Sucia Island Picnic Cruise – June 28th – Seals and Tidepools

Our first Sucia Island Picnic Cruise was on June 28th, and was a private charter. We will have our first public  Sucia Island Picnic Cruise next Sunday July 6th. These cruises will be every Sunday until August 24th. Along the way we saw many harbor seals, along with newborn pups, one of which was nursing. They were hauled out on the rocks sunning themselves. It is pupping season here in the Salish Sea.

Arriving at Sucia Island we tied up at the dock and went to shore. We took a short trail to the west side of Sucia Island where there are many tidepools to investigate. The name Fossil Beach comes from the fact that this area was formed 90 million years ago in a marine environment. It is called the Nanaimo Formation. Only the western part of the island is this formation. The rest of the island is the Chuckanut Formation, a sandstone that was formed 50 to 60 million years ago. The sandstone in the late 1800’s and early 1900’s was quarried and barged to Seattle and Bellingham to create buildings and roads. The sandstone is easily eroded by the sea and creates beautiful formations. There are marine fossils embedded in the rock everywhere in the Nanaimo Formation.

The tidepools are full of marine life: crabs, anenomes, sea stars (starfish), sculpins , chitons, barnacles and various shell fish.  We had a rare find of a blood starfish Starfish, or sea stars are not a fish, but are an echinoderm more closely related to a sand dollar or sea urchin. There were also many of the sea stars that are purple or orange and are called the Common Sea Star. (Pisaster ochraceus) There is a disease called the Sea Star Wasting Syndrome that is affecting sea stars from Alaska to Mexico, so this was heartening to see these icons of the tide pools still here.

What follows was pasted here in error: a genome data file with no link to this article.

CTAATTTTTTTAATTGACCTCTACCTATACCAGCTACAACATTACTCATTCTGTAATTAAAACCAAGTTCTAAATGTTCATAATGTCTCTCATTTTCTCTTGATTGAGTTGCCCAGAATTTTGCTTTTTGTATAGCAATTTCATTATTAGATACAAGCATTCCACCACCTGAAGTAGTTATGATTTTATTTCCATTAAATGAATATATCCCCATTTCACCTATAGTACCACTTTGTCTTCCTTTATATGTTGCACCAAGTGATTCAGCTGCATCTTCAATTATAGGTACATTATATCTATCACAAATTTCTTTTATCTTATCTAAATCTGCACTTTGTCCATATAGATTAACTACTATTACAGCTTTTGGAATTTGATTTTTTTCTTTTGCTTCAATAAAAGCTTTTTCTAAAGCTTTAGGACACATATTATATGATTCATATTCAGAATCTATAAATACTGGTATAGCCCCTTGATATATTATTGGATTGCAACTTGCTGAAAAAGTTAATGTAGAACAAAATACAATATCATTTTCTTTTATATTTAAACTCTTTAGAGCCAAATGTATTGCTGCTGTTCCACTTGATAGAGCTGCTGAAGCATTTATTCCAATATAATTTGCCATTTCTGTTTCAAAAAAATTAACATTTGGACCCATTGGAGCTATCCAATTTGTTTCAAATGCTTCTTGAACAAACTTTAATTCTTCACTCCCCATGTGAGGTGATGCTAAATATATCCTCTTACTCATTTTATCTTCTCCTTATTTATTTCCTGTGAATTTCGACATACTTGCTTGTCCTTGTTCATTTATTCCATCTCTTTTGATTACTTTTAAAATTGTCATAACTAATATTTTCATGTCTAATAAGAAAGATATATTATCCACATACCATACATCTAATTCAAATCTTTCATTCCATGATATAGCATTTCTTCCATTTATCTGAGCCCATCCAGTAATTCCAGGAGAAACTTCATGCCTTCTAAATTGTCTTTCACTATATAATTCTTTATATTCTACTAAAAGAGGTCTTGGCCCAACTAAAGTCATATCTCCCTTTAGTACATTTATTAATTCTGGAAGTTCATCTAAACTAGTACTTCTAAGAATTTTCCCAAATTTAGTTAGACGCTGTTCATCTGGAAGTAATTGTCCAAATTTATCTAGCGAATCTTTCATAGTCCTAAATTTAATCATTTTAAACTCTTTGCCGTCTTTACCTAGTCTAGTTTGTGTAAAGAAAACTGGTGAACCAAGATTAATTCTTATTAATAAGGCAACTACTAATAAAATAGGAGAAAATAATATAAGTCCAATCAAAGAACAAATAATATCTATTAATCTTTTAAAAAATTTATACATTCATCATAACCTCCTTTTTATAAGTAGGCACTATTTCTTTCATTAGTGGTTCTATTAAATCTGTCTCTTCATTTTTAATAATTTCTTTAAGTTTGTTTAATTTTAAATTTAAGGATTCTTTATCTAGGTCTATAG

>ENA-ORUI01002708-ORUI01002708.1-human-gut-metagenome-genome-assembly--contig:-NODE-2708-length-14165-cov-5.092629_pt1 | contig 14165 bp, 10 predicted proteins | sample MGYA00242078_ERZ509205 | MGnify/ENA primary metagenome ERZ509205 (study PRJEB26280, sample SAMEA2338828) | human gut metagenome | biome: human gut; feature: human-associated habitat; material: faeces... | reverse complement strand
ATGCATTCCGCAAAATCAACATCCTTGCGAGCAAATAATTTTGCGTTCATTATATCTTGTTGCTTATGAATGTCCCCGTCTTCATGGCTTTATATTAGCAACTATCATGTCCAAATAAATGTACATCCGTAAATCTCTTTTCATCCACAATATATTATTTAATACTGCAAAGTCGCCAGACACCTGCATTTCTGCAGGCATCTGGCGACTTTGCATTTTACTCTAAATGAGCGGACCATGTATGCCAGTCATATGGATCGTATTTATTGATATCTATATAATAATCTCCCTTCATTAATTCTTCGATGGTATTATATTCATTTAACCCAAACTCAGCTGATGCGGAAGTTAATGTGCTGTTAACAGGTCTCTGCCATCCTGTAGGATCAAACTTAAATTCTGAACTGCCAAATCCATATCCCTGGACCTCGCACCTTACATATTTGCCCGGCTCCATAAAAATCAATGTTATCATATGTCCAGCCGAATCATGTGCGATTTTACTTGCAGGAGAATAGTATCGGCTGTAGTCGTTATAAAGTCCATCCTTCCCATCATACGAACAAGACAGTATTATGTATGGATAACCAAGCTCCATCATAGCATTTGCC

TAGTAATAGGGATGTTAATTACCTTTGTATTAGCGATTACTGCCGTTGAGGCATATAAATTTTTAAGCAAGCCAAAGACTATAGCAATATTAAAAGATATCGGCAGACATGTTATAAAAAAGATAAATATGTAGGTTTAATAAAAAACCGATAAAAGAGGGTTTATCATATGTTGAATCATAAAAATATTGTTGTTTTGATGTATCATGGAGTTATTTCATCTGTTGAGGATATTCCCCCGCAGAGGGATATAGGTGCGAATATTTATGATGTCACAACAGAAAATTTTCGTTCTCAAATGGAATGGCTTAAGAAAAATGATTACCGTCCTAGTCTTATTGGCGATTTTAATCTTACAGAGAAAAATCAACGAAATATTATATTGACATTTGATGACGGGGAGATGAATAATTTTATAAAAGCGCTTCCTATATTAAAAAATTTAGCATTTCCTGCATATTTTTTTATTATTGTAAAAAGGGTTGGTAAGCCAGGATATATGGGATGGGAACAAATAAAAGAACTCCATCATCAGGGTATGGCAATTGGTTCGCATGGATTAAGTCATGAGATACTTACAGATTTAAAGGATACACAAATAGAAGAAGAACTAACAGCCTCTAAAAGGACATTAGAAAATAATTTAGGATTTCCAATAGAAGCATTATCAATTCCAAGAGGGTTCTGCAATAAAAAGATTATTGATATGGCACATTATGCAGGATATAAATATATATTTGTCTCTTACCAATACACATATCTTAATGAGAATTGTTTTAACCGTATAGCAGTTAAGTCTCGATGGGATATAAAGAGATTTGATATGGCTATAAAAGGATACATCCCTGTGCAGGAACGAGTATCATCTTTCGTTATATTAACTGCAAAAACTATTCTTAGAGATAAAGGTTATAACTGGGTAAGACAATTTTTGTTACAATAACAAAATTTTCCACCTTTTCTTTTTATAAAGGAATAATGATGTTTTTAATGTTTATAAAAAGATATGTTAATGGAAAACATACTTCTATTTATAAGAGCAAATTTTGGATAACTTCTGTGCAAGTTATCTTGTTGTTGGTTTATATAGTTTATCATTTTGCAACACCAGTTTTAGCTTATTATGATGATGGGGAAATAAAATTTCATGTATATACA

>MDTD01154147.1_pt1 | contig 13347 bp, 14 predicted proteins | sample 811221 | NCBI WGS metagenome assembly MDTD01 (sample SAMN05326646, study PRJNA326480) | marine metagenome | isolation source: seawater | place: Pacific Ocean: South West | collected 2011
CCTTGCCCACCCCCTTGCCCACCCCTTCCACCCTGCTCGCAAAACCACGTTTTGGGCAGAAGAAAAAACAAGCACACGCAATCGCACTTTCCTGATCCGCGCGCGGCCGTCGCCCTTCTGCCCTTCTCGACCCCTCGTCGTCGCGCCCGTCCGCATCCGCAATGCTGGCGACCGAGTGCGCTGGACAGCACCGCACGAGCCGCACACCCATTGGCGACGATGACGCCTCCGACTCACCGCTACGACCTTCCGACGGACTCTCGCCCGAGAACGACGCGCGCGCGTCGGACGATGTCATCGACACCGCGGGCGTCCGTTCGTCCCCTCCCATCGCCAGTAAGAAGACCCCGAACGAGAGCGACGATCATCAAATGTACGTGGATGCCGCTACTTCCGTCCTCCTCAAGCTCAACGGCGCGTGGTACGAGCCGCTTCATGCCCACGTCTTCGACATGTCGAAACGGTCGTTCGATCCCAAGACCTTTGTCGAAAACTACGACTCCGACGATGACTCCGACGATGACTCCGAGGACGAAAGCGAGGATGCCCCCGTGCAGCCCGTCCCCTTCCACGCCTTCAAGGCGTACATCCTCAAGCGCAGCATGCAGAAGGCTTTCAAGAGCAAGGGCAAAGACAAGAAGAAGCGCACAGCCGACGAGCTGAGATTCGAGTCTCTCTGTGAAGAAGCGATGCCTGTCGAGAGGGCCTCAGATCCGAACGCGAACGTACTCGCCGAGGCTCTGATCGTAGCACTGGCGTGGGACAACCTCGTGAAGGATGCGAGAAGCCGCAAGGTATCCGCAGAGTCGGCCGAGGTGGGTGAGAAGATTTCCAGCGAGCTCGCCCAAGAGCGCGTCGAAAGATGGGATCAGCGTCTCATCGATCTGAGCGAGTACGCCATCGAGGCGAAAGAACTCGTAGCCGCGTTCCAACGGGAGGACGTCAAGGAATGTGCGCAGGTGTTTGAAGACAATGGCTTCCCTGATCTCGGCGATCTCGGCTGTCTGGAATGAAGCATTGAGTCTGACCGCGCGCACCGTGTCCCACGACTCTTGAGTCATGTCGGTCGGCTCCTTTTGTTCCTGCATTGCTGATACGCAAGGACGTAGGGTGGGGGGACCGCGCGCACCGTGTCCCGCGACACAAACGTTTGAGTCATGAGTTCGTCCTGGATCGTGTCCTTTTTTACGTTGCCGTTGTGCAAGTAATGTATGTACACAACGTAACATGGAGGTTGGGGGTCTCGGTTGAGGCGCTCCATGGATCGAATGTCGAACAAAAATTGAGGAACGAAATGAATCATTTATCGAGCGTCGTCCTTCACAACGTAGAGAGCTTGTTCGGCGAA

After our walk, we returned to the picnic pavilion for a wonderful lunch of fried chicken, potato salad, fruit, chips and brownies. There was also champagne or sparkling cider available. On our two hour trip home, we took a different route along the west side of Lummi Island and saw Bald Eagles and other marine birds. Of course, the beach walk is not mandatory. Other people explored the well maintained trails around the island, and some just stayed in the picnic pavilion. They had an early start on lunch and a chance to visit with each other.

Sucia Island is a jewel among the many state parks here, and is accessible only by boat. Don’t miss a chance to get out there and explore this beautiful island with its many Madrona trees and interesting geological formations.